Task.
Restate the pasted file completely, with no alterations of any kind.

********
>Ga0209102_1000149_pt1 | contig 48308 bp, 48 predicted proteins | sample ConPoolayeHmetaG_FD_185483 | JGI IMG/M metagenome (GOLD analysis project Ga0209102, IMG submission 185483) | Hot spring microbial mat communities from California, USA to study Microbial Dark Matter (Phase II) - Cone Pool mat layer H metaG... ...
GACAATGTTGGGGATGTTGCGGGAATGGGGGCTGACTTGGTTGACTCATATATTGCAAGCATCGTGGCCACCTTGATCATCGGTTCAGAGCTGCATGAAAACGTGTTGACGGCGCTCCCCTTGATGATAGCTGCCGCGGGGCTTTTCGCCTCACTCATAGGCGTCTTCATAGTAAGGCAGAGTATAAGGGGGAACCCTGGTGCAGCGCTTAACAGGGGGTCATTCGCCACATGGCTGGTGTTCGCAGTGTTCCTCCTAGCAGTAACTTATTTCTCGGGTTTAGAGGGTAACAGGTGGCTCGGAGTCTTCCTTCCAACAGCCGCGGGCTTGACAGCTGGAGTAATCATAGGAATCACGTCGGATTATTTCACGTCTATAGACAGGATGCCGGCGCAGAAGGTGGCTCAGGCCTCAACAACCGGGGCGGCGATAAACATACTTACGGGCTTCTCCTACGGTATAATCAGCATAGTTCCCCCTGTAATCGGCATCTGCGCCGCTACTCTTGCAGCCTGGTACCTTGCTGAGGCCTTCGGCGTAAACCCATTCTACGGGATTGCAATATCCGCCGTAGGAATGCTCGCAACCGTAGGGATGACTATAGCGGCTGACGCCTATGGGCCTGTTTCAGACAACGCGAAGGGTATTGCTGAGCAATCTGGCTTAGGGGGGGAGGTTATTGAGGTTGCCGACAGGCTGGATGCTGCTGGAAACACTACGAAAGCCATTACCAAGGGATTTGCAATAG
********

>Ga0209102_1000149_pt1 | contig 48308 bp, 48 predicted proteins | sample ConPoolayeHmetaG_FD_185483 | JGI IMG/M metagenome (GOLD analysis project Ga0209102, IMG submission 185483) | Hot spring microbial mat communities from California, USA to study Microbial Dark Matter (Phase II) - Cone Pool mat layer H metaG... ...
GACAATGTTGGGGATGTTGCGGGAATGGGGGCTGACTTGGTTGACTCATATATTGCAAGCATCGTGGCCACCTTGATCATCGGTTCAGAGCTGCATGAAAACGTGTTGACGGCGCTCCCCTTGATGATAGCTGCCGCGGGGCTTTTCGCCTCACTCATAGGCGTCTTCATAGTAAGGCAGAGTATAAGGGGGAACCCTGGTGCAGCGCTTAACAGGGGGTCATTCGCCACATGGCTGGTGTTCGCAGTGTTCCTCCTAGCAGTAACTTATTTCTCGGGTTTAGAGGGTAACAGGTGGCTCGGAGTCTTCCTTCCAACAGCCGCGGGCTTGACAGCTGGAGTAATCATAGGAATCACGTCGGATTATTTCACGTCTATAGACAGGATGCCGGCGCAGAAGGTGGCTCAGGCCTCAACAACCGGGGCGGCGATAAACATACTTACGGGCTTCTCCTACGGTATAATCAGCATAGTTCCCCCTGTAATCGGCATCTGCGCCGCTACTCTTGCAGCCTGGTACCTTGCTGAGGCCTTCGGCGTAAACCCATTCTACGGGATTGCAATATCCGCCGTAGGAATGCTCGCAACCGTAGGGATGACTATAGCGGCTGACGCCTATGGGCCTGTTTCAGACAACGCGAAGGGTATTGCTGAGCAATCTGGCTTAGGGGGGGAGGTTATTGAGGTTGCCGACAGGCTGGATGCTGCTGGAAACACTACGAAAGCCATTACCAAGGGATTTGCAATAG